I am often asked, “How did you make this photograph?” There is no short answer, no secret recipe; I genuinely wish I could say, I did A, B then C and voila, photograph! To provide a truly helpful answer, I need to know where to begin, how far back should I go? Should I explain what I did after I attached the camera to the tripod? Or, should I begin with how and why I decided to visit the spot where I made the photograph? The latter makes more sense; fast-forwarding to the moment I opened the camera’s shutter does not truly answer the question.
First step, select the location. I use online maps such as Google or Bing (before the web I used paper maps). I look for a variety of elements; I do not select parks or curated locations designed by city-planners for public use. I prefer locations that do not have many homes or private land. Lakes or the shoreline offer wonderful opportunities, as do forests. I avoid areas that are restricted; housing developments are often private and I obey the rules, I do not trespass. When I find an area of interest on the map, I switch to Satellite view and check out buildings, the type of road (paved or dirt), boundary markers, safety concerns and more. Google is terrific; on the bottom of the map there is an option to display photos of the area.
Second step, select when to go and do research. I use natural lighting and I must be aware of where the sun will be, what areas might be in shadow and the nature of the light, whether it will be a reddish sunset or a bright sunrise with intermittent clouds. I am not discouraged by rain or inclement weather; some of my best work has been created in light from overcast skies or during dramatic weather. If it is the shore, I track the tide. I also research the region, find out what is nearby or where will I stay if it is far from home.
Third step, visit the location and walk around. I do not touch my camera until I know what I want to create. I consider a multitude of ideas and options; I process them mentally until something sparks my interest. Sometimes nothing comes to mind and I must return at another time; if there is no spark, it may be futile to force creativity (this is not an absolute). Often, I decide to revisit the location when the light is different i.e. dawn or sunset. Different lighting can trigger new ideas. However, when an idea or vision comes to mind, I get to the next step.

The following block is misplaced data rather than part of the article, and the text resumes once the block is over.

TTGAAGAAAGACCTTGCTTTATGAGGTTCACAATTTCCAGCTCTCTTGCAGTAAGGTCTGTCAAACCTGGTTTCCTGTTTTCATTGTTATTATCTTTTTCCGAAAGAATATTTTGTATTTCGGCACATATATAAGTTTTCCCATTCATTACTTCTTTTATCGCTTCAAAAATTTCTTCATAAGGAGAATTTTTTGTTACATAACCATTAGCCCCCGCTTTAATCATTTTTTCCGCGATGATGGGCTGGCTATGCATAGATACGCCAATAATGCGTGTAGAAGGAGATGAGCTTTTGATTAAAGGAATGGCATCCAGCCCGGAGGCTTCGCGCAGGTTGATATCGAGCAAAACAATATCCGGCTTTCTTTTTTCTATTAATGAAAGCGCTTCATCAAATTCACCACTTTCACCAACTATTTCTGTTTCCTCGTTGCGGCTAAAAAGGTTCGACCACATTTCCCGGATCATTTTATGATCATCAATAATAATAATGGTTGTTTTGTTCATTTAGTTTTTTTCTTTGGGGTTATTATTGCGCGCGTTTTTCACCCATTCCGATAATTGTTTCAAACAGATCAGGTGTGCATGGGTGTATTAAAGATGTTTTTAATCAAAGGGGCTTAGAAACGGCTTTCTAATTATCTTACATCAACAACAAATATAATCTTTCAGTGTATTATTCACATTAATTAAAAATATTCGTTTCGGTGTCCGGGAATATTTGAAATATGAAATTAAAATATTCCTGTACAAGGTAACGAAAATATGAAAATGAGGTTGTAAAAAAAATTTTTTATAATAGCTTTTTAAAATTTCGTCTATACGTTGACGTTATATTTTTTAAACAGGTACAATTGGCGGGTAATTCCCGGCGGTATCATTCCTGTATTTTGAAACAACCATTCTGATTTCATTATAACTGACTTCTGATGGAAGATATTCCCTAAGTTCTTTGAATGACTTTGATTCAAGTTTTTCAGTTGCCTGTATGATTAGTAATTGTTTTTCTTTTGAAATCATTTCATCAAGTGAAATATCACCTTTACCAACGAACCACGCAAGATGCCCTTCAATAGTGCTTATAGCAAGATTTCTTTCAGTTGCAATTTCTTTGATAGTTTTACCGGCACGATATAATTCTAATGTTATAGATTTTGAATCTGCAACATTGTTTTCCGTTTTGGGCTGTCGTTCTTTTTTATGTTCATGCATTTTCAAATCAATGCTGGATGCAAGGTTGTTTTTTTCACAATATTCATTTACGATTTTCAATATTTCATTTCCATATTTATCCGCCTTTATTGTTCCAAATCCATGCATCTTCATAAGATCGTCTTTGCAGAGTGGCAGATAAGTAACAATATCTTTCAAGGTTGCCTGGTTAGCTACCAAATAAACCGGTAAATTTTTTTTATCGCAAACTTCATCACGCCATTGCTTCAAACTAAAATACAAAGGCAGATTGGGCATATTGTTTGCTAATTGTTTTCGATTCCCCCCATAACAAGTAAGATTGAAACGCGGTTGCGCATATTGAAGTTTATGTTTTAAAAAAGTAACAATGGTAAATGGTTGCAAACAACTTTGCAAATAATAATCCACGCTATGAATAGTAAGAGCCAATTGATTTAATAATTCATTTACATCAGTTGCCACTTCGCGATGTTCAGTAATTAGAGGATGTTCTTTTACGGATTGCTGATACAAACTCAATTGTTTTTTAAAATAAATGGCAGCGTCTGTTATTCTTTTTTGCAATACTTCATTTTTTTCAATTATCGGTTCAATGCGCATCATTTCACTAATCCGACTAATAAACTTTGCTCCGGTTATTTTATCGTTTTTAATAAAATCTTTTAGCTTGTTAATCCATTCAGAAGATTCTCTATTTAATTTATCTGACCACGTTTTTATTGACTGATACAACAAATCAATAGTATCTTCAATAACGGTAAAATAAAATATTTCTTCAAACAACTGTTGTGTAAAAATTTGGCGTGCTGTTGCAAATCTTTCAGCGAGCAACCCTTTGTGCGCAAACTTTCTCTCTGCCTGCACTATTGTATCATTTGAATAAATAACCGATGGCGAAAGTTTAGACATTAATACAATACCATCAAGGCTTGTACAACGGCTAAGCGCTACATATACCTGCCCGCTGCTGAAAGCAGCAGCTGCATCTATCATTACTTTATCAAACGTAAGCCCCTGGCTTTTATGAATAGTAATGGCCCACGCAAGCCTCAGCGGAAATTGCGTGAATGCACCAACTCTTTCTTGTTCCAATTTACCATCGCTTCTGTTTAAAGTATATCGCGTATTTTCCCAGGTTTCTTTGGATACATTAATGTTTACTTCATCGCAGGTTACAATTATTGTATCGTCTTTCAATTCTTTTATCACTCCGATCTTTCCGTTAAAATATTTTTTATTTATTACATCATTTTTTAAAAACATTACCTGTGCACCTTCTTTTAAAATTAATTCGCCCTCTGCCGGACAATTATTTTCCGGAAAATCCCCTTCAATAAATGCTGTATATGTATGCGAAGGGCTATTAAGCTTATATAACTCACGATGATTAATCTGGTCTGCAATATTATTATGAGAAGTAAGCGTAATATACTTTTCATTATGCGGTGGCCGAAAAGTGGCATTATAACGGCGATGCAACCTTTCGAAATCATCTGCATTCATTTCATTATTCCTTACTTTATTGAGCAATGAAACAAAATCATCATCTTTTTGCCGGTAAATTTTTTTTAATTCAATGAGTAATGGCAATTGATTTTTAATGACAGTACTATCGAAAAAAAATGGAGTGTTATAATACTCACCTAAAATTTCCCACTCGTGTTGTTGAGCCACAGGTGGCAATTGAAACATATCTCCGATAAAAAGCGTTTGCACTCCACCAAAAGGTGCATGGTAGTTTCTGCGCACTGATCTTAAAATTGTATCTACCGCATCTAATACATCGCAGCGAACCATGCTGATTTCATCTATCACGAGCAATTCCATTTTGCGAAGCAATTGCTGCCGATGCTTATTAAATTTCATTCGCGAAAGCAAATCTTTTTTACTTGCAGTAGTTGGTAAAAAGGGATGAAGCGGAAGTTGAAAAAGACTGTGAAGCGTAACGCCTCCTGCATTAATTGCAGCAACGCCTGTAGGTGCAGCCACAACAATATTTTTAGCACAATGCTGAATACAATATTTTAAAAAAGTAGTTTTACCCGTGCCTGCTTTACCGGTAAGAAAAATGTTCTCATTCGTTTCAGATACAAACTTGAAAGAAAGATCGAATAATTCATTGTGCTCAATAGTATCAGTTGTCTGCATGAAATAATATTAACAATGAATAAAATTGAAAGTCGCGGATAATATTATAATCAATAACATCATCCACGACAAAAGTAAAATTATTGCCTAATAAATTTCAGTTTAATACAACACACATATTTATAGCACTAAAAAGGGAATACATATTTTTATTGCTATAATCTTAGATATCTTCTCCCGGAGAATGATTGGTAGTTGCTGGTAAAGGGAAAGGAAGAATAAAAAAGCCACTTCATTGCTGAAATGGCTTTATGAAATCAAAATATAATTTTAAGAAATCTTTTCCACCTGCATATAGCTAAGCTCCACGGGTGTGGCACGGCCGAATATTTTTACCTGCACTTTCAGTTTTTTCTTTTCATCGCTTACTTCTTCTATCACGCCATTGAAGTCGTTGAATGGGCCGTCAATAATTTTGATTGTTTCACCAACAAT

Step four, translate the vision in my mind to film or digital. This involves deciding many things; where to set up my tripod, which lens, filter, perspective, slow or fast shutter speed, depth of field and more. Is the mental image wide or narrow? How much of the landscape does it include? Will I need a wide-angle lens or am I trying to isolate a tiny aspect? At this step, my creativity switches to autopilot mode; I stare through the viewfinder, compare it, or the LCD, to my original mental image. Are they far apart? Any new ideas come to mind? My creative process is like other artforms such as writing or painting; ask a painter why he made a specific brush stroke and he will tell you it came naturally. Once I enter the creative zone, I am unaware of the time or anything else other than making the artwork.